What’s Cookin’? – Oatmeal Raisin Cookies

Nothing says love quite like hot, fresh cookies straight out of the oven. There is something soothing about the combination of oatmeal and raisins. The hearty oats pair perfectly with the sweet, juicy raisins. This recipe is sure to delight the kid and the kid-at-heart. Here is the agricultural story behind this simple recipe.

oat-pile.pngOatmeal or rolled oats are one of those simple food products. Processing is minimal and they more or less just run the oat seed through large rollers to crush the seed flat. Oats used to be grown throughout Iowa as part of a regular crop rotation system. But as farmers in Iowa started growing more corn and soybeans, oats slowly fell out of the crop rotation cycle. Companies like the Quaker Oats company originally set up shop in Iowa because of the quick access to the base ingredients of their products. Now Quaker Oats (located in Cedar Rapids) sources raw ingredients from all over the Midwest.

sugar-beets.jpgIn any sweet treat, sugar plays a star role. Sugar that most people are familiar with has two primary sources – sugar cane or sugar beets. Sugar cane is grown in more tropical environments like Florida, Latin America, and South America. But in the upper Midwest, we grow sugar beets. Minnesota is the top sugar beet producing state. Sugar beets are much bigger than the beets bought in the store. They look like a large, misshapen potato. Once washed, the beets are thinly sliced. They are soaked in water releasing much of the natural sugar. The sugary water is then purified. Through several stages of evaporation, sugar crystals start to form as water is removed.

raisins.jpgRaisins provide a burst of flavor to these cookies. Raisins are dried grapes. Raisins are preserved and sweetened by the drying process. The grape industry is growing in Iowa. Most of the grapes in Iowa are going into the growing wine industry. This means that most of the raisins we eat are still grown in California vineyards. Raisins are made from seedless varieties of grapes and a vine will take up to three years before it produces fruit. The fruit are dried on the vines to minimize the energy needed to process them.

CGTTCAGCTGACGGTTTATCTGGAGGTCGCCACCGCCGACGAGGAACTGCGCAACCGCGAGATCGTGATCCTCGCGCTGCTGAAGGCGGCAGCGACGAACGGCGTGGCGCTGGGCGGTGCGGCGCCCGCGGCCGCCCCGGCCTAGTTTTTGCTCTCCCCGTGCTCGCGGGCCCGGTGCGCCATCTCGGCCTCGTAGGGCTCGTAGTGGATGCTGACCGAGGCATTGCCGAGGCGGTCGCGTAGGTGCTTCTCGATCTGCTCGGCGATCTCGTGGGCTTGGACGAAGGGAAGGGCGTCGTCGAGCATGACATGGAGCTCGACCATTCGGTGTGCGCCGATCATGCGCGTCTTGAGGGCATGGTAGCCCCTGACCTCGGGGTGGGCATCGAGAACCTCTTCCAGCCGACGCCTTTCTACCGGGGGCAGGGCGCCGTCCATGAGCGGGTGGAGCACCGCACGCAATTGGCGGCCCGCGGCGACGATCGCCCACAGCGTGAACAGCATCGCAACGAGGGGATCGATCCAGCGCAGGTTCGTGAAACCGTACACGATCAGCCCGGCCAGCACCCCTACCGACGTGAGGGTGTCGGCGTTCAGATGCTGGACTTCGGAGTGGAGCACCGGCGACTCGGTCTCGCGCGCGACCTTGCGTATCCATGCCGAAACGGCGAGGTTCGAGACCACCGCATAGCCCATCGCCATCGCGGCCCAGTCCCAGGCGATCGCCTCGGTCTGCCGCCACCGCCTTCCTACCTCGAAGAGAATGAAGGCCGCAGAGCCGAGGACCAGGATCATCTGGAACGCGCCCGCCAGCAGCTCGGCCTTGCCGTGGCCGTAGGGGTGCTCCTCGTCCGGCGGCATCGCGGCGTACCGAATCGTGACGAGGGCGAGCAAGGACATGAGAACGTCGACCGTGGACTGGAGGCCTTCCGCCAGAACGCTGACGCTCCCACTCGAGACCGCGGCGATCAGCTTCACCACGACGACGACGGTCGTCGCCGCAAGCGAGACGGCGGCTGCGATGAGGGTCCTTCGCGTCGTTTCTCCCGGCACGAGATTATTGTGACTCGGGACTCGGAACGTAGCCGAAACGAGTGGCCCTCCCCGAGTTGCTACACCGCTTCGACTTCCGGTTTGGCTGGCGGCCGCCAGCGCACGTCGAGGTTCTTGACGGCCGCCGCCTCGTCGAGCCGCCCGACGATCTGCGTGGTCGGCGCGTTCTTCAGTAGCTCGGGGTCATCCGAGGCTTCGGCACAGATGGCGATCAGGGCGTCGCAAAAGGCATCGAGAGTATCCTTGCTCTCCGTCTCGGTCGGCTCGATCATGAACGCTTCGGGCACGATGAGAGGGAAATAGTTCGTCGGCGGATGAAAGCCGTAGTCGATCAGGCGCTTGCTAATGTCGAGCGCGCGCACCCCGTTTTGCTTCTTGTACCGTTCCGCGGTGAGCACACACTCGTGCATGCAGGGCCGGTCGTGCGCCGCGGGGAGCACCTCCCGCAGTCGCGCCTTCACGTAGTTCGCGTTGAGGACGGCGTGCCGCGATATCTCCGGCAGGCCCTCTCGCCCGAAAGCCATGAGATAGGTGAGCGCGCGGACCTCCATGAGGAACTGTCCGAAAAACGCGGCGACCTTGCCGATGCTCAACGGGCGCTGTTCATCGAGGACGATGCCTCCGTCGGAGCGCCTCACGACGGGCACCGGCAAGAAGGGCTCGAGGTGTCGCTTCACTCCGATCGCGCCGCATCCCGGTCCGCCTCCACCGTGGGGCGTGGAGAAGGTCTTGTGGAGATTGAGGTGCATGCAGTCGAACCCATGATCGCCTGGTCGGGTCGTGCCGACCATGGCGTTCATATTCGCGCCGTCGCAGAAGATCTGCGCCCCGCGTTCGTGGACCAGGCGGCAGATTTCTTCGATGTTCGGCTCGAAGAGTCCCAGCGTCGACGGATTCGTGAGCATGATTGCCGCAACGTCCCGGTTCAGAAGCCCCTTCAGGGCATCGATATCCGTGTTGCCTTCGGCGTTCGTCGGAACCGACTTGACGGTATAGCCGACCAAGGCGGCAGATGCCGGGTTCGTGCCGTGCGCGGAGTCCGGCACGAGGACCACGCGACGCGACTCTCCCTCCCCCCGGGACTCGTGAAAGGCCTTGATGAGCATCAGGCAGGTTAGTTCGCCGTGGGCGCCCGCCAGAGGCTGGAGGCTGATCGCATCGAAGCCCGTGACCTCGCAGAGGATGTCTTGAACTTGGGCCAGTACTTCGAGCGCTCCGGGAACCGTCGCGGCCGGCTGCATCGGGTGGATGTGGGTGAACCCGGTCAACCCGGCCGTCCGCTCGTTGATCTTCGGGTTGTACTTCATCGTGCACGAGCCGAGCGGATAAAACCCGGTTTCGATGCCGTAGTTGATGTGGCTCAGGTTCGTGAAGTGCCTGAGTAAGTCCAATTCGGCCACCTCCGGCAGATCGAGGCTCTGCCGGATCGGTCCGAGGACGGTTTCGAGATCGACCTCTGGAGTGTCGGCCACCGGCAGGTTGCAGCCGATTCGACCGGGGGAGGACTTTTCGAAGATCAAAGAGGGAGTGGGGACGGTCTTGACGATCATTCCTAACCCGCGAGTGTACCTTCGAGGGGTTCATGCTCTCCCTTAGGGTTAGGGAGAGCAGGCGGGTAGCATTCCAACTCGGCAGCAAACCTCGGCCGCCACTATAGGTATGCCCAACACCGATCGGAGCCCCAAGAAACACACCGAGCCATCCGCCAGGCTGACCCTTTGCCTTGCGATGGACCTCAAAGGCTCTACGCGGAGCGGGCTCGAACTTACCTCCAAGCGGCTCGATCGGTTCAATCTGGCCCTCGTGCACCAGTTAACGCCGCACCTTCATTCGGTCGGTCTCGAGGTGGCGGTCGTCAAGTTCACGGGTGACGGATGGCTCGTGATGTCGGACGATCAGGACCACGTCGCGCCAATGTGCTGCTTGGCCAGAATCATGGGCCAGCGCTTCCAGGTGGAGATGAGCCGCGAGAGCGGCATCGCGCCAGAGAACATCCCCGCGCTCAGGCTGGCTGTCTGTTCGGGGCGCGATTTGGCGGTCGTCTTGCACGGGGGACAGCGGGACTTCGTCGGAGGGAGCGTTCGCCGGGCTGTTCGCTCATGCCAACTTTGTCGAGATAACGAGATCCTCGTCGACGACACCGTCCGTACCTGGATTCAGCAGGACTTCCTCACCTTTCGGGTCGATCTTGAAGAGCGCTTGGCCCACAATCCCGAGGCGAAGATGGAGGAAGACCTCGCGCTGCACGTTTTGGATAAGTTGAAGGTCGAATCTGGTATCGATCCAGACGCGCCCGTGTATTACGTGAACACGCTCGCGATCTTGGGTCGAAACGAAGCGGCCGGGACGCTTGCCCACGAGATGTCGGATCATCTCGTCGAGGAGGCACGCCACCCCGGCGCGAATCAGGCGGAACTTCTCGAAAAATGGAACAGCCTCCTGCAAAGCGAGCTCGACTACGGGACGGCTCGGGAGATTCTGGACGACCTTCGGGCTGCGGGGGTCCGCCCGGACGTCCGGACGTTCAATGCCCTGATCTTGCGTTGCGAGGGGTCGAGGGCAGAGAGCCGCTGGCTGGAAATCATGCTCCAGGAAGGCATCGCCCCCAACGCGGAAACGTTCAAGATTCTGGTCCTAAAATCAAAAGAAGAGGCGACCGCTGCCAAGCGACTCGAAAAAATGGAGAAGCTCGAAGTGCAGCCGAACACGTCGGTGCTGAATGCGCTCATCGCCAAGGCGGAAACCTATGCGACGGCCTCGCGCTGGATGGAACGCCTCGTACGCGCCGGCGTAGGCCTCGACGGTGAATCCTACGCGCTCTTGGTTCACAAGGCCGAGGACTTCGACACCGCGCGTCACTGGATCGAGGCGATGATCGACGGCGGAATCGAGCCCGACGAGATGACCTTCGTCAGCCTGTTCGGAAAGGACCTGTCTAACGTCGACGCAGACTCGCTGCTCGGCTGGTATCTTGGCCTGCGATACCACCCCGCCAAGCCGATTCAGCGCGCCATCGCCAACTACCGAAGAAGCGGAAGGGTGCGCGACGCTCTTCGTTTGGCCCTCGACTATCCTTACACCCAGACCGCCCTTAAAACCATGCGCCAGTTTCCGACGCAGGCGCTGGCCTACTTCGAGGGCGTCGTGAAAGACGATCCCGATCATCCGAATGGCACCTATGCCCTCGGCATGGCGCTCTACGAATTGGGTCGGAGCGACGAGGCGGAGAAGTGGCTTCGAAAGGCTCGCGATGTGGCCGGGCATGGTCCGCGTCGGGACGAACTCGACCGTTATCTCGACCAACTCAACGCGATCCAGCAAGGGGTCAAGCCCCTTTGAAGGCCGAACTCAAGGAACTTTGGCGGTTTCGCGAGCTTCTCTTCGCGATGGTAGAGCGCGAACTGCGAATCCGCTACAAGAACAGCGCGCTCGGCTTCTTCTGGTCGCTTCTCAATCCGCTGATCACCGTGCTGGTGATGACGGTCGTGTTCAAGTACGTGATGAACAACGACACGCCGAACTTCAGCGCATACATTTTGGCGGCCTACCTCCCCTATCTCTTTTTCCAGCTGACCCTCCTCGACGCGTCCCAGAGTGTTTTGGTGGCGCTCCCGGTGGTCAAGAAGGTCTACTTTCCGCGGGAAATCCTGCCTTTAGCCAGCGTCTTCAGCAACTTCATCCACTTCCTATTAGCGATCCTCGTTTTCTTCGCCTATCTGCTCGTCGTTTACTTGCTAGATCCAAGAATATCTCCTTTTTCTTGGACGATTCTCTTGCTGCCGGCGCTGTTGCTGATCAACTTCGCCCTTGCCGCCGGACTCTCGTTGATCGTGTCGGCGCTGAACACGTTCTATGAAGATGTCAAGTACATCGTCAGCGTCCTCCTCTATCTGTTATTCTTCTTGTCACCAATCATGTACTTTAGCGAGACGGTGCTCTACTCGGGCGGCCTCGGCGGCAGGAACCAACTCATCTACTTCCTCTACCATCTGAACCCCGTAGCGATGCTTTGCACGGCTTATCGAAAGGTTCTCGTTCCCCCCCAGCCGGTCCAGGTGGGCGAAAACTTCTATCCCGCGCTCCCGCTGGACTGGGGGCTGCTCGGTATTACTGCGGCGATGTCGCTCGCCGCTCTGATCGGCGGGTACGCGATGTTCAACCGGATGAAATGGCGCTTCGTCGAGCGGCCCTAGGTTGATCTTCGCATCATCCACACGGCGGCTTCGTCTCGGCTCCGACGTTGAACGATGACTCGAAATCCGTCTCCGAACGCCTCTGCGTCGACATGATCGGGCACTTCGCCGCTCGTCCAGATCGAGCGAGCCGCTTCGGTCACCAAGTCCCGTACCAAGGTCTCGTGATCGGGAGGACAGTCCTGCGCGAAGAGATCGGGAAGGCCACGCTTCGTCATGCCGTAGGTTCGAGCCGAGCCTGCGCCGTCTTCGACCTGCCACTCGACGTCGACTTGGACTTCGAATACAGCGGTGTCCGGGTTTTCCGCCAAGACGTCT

wheat2.jpgFlour helps give these cookies form and texture. Flour is wheat that has been finely milled. Some wheat is grown in Iowa, but much more wheat is grown in some of our near neighboring states like Kansas, Nebraska, and North and South Dakota. There are many different types of wheat flour that can be used for different purposes. Wheat used for bread may have a high gluten content so that the bread will be light and fluffy in texture. Different types of wheat can be mixed together to get different properties in the flour. For this recipe, a simple all-purpose flour will work.

IMG_0731.JPGAnd now, here is the recipe to make these delicious cookies.

1/2 cup unsalted butter
1/2 cup granulated sugar
1/2 cup firmly packed brown sugar
1 egg, lightly beaten
1 teaspoon vanilla extract
3/4 cup all-purpose flour
1/4 teaspoon baking soda
1/4 teaspoon ground cinnamon
1/4 teaspoon ground nutmeg
1/4 teaspoon salt
1 1/2 cups old-fashioned rolled oats
1/3 cup chopped walnuts
1/2 cup dark raisins


  1. Melt butter and stir in sugars until blended. Add vanilla and egg until combined. Set aside.
  2. Sift together flour, baking soda, cinnamon, nutmeg, and salt. Mix into wet ingredients.
  3. Stir in oats, walnuts and raisins. Cover and refrigerate for 1 hour.
  4. Drop cookie dough onto a lightly greased cookie sheet. Place into a preheated 350 degree Fahrenheit oven. Bake for 12-15 minutes.
  5. Makes approximately 3 dozen cookies.



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